# 2.7: The Ideal Gas Constant and Boltzmann's Constant

Having developed the ideal gas equation and analyzed experimental results for a variety of gases, we will have found the value of R. It is useful to have R expressed using a number of different energy units. Frequently useful values are

\begin{aligned} R & = 8.314 \text{ Pa m}^{3} \text{ K}^{-1} \text{ mol}^{-1} \\ ~ & = 8.314 \text{ J K}^{-1} \text{ mol}^{-1} \\ ~ & = 0.08314 \text{ L bar K}^{-1} \text{ mol}^{-1} \\ ~ & = 1.987 \text{ cal K}^{-1} \text{ mol}^{-1} \\ ~ & = 0.08205 \text{ L atm K}^{-1} \text{ mol}^{-1} \end{aligned}

We also need the gas constant expressed per molecule rather than per mole. Since there is Avogadro’s number of molecules per mole, we can divide any of the values above by $$\overline{N}$$ to get $$R$$ on a per-molecule basis. Traditionally, however, this constant is given a different name; it is Boltzmann’s constant, usually given the symbol $$k$$.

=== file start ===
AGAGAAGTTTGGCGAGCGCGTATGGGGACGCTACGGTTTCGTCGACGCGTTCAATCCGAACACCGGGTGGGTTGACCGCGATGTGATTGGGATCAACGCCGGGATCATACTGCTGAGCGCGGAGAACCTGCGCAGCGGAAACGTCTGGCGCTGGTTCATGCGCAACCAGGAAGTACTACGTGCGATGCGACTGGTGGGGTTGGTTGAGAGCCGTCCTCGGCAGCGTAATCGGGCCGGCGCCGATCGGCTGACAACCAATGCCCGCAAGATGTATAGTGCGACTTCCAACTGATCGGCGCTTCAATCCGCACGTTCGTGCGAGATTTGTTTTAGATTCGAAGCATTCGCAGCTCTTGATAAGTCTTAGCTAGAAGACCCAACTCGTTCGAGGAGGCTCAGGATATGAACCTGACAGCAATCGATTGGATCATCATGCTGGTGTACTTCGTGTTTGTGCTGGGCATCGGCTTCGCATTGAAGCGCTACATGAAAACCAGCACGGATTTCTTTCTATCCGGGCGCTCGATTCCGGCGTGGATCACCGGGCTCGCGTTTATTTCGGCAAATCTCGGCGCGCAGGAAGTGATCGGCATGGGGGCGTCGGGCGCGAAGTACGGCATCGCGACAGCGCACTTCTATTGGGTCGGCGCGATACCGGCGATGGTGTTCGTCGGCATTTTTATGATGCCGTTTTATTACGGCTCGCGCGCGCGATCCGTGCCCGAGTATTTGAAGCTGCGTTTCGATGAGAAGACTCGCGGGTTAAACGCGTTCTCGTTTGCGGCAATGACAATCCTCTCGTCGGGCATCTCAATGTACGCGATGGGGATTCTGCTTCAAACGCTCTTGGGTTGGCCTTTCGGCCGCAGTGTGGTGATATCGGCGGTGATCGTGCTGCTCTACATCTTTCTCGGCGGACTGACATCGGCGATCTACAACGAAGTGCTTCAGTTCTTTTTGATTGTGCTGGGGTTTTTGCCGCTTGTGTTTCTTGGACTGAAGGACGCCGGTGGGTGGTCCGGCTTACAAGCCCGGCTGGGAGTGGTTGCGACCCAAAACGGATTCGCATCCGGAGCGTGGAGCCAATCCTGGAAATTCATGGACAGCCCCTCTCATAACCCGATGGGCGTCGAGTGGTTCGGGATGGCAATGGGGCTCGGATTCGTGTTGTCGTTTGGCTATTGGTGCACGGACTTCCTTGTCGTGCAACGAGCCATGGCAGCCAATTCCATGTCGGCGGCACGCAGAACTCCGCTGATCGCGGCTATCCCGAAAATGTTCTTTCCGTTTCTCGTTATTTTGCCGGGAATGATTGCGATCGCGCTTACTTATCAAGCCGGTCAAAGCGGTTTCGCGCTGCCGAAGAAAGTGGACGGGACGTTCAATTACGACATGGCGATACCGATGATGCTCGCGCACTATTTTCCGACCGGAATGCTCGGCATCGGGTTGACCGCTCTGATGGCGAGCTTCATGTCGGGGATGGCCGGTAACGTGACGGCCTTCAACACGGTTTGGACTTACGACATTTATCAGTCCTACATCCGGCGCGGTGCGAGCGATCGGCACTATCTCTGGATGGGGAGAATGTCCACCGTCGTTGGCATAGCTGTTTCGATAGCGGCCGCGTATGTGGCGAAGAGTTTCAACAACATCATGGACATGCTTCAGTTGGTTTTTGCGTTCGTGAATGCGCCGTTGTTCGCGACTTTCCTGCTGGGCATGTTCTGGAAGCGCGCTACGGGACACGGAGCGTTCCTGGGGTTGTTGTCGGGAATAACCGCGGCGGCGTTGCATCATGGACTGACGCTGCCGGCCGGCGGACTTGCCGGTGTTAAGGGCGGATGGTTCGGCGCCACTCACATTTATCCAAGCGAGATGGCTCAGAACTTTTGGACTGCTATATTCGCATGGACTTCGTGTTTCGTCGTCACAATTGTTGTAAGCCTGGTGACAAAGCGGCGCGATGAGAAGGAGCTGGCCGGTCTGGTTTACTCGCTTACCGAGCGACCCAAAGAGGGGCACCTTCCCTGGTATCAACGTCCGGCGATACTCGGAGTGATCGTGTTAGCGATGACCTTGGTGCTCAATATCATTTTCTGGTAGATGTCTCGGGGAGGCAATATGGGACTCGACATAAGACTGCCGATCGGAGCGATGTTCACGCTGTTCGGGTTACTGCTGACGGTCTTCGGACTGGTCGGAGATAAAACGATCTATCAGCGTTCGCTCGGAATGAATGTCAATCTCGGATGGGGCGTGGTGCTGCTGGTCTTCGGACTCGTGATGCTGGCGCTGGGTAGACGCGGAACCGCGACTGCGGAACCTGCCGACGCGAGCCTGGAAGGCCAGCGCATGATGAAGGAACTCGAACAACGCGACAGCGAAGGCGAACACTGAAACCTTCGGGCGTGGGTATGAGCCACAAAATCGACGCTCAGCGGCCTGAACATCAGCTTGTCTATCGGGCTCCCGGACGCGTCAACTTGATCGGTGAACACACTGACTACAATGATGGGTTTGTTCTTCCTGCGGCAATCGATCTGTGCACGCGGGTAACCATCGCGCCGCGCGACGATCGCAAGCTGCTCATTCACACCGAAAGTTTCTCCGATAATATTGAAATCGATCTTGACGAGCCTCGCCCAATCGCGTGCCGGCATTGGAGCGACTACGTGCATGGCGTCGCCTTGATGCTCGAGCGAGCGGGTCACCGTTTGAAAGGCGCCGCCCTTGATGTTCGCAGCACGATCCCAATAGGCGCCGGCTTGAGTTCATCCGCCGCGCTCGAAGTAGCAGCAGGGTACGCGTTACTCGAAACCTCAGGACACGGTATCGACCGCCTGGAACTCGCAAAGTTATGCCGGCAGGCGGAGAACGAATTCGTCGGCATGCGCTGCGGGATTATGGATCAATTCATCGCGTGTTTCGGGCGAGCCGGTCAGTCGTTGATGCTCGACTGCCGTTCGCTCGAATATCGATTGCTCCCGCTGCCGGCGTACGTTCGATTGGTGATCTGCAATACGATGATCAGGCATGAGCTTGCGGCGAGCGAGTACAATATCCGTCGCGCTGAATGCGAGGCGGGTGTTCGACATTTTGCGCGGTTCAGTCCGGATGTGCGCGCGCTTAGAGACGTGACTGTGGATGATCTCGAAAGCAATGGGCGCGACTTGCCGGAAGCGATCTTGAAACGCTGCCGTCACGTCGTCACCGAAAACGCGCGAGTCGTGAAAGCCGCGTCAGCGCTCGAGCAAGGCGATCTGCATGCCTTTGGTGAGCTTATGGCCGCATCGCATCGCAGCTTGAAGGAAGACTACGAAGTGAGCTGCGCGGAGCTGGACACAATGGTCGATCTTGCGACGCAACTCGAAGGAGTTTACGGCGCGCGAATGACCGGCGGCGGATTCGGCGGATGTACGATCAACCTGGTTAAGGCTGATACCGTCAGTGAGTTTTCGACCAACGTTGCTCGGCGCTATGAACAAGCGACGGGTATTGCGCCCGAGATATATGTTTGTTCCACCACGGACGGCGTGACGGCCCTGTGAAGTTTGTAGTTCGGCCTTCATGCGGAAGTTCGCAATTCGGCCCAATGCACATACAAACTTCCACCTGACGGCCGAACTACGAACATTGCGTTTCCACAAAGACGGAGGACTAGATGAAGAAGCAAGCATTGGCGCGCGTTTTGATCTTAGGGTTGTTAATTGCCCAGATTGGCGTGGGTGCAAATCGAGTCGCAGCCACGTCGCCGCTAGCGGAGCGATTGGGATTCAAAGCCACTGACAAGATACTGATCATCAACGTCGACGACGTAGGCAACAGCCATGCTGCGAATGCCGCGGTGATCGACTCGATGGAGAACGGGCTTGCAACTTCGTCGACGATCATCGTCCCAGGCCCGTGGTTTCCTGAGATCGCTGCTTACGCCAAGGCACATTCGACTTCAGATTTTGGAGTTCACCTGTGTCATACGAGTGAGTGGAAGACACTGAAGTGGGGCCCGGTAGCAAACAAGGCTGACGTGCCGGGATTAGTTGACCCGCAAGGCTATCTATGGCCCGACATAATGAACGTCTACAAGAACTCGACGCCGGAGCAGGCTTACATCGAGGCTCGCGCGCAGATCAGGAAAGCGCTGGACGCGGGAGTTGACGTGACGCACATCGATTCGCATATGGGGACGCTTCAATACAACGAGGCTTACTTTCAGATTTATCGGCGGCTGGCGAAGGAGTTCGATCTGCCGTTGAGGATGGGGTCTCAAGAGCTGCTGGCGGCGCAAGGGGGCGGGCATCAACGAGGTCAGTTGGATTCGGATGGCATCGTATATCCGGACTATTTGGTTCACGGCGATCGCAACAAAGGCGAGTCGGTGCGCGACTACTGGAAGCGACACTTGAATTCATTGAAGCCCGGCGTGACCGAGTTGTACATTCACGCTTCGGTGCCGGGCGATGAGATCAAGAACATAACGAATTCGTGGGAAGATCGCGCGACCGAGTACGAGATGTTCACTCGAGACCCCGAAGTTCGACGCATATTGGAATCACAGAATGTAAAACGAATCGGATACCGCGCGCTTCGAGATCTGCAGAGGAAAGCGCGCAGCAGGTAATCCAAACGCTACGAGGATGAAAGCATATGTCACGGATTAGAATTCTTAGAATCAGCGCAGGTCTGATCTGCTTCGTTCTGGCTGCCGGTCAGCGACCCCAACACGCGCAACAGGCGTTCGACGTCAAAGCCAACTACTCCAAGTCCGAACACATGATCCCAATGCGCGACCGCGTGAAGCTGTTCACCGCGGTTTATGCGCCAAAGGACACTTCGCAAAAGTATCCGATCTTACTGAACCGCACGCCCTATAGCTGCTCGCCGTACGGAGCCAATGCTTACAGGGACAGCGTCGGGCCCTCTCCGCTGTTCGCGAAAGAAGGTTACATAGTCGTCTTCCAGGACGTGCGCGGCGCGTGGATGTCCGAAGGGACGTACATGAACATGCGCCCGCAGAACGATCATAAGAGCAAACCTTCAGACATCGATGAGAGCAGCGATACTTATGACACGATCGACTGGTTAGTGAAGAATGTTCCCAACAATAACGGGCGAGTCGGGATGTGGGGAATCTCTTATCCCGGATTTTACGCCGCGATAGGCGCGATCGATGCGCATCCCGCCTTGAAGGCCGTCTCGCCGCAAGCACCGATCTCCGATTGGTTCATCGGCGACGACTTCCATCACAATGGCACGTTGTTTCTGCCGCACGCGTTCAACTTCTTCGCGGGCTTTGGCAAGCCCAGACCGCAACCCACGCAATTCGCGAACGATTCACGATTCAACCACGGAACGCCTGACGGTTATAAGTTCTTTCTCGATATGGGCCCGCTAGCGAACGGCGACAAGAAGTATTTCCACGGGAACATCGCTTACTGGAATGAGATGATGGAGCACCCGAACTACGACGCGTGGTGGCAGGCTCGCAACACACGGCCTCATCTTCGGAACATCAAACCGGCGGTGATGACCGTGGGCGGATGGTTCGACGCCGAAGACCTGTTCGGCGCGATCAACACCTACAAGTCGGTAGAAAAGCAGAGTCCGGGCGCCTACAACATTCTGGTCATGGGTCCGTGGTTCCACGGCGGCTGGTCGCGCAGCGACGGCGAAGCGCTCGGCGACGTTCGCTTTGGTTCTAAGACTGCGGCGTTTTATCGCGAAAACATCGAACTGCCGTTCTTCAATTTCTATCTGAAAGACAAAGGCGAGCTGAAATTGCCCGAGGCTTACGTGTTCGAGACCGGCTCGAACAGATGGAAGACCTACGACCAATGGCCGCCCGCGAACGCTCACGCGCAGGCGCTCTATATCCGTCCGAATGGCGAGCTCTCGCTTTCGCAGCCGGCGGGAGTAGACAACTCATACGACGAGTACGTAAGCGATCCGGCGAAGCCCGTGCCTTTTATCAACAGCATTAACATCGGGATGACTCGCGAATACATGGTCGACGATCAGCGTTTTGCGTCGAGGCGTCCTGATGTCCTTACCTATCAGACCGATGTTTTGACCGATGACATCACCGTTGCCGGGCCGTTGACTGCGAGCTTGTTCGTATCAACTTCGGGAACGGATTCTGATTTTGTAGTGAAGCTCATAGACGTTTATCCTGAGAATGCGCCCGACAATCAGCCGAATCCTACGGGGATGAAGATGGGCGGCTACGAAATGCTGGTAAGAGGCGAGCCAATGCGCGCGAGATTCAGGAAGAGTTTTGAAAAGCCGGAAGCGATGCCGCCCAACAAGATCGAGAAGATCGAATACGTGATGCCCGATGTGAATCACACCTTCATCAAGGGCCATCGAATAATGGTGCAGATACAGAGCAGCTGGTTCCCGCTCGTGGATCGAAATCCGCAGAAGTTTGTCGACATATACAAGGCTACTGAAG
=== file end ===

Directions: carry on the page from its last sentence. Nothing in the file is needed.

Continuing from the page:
$k={R}/{\overline{N}}=1.381\times {10}^{-23}\ \mathrm{J}\ {\mathrm{K}}^{-1}\ {\mathrm{molecule}}^{-1}$

This means that we can also write the ideal gas equation as $$PV=nRT=n\overline{N}kT$$. Because the number of molecules in the sample, $$N$$, is $$N=n\overline{N}$$, we have

$PV=NkT.$